Concurrent with their routines and interactive decisions, teachers are also continuously monitoring the entire class. Even while listening to one student’s response to a question, a teacher may be simultaneously noticing that another student has become distracted by a fly and that two others are beginning to whisper. Kounin (1970) used the term withitness to refer to teachers’ ability to be continuously aware of what all students are doing. Even very small deviations from the plan are likely to trigger corrective responses from teachers.
Some researchers have also looked for general principles that guide teachers’ actions. For example, teachers frequently use a principle of compensation when making decisions (Clark & Peterson, 1986). Using this principle, teachers give extra attention to students who are shy or students who are less able. There is also evidence that teachers subscribe to a principle of suppressing their own emotions. A great deal of their effort goes into controlling themselves and their own emotions, so that they can maintain a particular persona and a particular classroom climate.
Most of this research has been essentially descriptive. That is, studies frequently demonstrate that thought occurred but rarely evaluate the quality of that thought. In fact, Berliner (1990) criticized the lack of attention to thoughts or thought processes that had some known value. He suggested that the work needed a criterion of effectiveness that would allow researchers to ascertain the value of different thoughts and thought processes. Without a criterion of effectiveness, no recommendations can follow for how to improve teaching. But I suspect that researchers at this time had no interest in improving teaching practice but instead were interested in affirming its complexity and value. Many of the practices they found could have been critiqued on normative grounds, even without a criterion of effectiveness, but they were not. For instance, teachers’ tendency to build plans around events and activities rather than around learning goals could have been construed as evidence of flawed planning, but no such normative judgment was made. Similarly, teachers’ inability to deviate from their plans when lessons aren’t working could have been construed as evidence that teachers lack flexibility or the ability to think in situ, but again no such evaluative judgments were made. Instead, researchers’ interpretations of this body of work showed us that teachers are thoughtful professionals, not merely skilled laborers, and that teaching is work that requires professional judgment, not merely training in skills.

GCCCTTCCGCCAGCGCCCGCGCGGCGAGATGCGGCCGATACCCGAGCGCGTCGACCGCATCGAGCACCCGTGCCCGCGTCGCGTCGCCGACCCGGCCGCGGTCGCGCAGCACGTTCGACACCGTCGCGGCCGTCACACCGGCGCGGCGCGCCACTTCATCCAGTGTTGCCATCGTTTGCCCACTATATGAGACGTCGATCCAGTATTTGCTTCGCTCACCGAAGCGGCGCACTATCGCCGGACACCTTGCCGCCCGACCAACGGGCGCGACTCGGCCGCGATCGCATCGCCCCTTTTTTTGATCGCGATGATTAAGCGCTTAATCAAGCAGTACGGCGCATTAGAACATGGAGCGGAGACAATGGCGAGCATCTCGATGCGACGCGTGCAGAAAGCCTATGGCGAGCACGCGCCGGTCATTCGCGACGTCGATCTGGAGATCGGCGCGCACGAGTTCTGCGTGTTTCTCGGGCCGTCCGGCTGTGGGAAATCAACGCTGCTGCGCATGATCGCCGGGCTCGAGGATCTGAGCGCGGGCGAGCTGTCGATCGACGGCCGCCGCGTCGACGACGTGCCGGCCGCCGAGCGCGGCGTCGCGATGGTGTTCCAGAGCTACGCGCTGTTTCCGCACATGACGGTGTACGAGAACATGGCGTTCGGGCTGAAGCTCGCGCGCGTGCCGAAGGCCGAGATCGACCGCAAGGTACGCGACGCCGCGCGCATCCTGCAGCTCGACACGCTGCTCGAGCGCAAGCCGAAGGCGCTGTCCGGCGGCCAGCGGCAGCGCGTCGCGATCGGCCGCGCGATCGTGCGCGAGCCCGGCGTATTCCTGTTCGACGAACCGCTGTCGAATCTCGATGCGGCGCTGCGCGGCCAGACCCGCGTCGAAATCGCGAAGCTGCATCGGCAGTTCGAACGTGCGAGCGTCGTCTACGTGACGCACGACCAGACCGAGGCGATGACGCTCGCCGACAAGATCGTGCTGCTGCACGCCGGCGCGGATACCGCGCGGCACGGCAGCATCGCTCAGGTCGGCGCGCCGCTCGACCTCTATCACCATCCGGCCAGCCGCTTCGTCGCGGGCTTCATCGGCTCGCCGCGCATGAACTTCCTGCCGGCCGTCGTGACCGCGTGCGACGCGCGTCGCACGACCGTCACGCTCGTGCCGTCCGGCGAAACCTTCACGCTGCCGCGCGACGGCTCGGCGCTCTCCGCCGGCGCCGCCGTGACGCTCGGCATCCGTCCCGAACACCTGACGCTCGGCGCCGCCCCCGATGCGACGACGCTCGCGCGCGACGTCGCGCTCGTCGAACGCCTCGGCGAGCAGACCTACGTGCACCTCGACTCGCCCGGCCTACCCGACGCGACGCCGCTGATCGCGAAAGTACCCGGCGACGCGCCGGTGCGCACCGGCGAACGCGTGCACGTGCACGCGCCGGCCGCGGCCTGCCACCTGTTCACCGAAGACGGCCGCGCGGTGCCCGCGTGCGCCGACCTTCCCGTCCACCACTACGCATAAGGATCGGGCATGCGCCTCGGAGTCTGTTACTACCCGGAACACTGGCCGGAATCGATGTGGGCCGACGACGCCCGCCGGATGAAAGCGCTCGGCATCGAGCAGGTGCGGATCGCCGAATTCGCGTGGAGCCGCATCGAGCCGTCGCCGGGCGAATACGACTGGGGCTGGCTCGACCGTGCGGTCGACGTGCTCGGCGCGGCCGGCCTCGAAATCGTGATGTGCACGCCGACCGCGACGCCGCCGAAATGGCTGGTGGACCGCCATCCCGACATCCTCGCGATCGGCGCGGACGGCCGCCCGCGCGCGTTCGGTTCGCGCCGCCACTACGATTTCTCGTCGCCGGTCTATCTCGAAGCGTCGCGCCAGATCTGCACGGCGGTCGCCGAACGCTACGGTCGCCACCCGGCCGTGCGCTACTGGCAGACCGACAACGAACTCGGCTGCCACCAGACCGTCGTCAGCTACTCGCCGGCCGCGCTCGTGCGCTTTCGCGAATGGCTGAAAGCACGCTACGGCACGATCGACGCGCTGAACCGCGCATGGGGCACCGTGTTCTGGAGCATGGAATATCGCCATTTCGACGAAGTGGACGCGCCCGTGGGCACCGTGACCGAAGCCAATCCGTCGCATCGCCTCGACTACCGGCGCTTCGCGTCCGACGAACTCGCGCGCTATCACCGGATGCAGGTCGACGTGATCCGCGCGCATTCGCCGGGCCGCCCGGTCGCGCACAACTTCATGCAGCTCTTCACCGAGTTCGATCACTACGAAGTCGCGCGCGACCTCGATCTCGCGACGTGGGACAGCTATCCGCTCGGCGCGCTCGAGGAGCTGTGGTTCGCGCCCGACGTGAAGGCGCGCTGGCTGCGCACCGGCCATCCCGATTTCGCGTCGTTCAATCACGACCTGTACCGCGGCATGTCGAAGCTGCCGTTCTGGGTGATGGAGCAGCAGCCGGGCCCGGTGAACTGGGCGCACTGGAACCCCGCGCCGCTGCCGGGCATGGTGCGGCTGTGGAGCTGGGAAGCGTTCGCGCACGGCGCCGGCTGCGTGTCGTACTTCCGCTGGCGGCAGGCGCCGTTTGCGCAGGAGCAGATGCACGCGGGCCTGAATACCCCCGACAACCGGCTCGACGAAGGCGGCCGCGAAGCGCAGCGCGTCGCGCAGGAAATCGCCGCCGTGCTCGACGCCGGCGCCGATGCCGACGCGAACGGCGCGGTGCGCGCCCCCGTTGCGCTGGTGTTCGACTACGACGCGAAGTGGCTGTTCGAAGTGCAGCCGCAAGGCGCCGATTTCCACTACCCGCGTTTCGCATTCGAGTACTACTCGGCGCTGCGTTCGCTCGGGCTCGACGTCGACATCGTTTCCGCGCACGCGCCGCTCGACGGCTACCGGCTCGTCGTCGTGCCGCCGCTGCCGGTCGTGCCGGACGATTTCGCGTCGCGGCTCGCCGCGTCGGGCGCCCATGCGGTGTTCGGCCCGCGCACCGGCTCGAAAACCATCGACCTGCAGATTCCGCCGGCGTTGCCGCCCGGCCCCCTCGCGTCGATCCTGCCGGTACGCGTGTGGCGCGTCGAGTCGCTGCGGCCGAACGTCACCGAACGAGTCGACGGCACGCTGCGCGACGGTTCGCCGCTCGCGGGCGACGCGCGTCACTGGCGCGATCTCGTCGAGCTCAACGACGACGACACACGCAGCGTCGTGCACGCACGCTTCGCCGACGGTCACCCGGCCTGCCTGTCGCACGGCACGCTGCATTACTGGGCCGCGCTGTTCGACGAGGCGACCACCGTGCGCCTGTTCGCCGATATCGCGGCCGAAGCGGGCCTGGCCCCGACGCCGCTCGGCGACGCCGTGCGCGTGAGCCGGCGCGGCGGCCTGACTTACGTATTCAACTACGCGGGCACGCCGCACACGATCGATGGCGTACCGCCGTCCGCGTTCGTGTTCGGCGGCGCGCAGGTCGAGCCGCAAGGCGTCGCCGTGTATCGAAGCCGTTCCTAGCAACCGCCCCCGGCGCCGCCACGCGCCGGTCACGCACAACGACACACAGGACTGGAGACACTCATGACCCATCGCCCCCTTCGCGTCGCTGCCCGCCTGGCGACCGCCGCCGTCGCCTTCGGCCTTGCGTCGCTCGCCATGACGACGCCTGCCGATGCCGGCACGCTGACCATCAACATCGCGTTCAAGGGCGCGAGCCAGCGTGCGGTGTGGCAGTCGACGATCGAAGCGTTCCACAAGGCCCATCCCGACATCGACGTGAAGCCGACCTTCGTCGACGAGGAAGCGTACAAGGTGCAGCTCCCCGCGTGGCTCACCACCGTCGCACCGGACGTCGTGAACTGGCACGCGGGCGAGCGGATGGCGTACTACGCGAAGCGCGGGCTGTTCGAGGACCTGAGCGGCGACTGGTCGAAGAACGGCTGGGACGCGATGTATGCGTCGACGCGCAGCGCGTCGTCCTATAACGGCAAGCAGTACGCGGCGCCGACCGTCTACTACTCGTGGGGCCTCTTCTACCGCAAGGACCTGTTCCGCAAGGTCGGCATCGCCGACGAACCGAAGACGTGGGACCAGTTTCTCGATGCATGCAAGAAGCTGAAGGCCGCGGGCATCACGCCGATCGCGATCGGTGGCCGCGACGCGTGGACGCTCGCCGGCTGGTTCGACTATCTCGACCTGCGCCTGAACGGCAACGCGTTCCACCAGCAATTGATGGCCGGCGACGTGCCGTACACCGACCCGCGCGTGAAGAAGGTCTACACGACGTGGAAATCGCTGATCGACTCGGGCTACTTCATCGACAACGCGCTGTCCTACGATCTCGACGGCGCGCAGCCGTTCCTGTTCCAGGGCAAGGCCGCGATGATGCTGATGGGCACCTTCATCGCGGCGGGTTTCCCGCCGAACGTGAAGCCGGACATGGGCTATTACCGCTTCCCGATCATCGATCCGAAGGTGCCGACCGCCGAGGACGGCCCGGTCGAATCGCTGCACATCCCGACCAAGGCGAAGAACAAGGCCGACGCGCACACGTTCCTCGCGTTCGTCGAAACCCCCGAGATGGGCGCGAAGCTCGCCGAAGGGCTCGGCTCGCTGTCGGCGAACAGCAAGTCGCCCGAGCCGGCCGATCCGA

In the 1990s, research on teacher thinking shifted focus toward articulating the knowledge that teachers need to carry out their work. Again, the shift was motivated by a rejection of the notion that teaching could be defined entirely as a set of behavioral skills and a concomitant desire to highlight the intellectual demands of teaching. The need to pay more attention to the content of teaching and to the contents of teachers’ knowledge was raised by Shulman (1986a, 1986b, 1987) and was followed by a number of efforts to identify categories and types of knowledge that would or could be useful in teaching (e.g., edited volumes by Reynolds, 1990, and Kennedy, 1991). Much of this work was speculative, however, and evidence for the relevance of particular bodies of knowledge tended to be limited to case studies of individual teachers. Some particularly influential studies that examined the role of knowledge in practice were Carpenter, Fennema, Peterson, Chiang, and Loef (1989); Leinhardt (1987); Ma (1999); and Stein, Baxter, and Leinhardt (1990).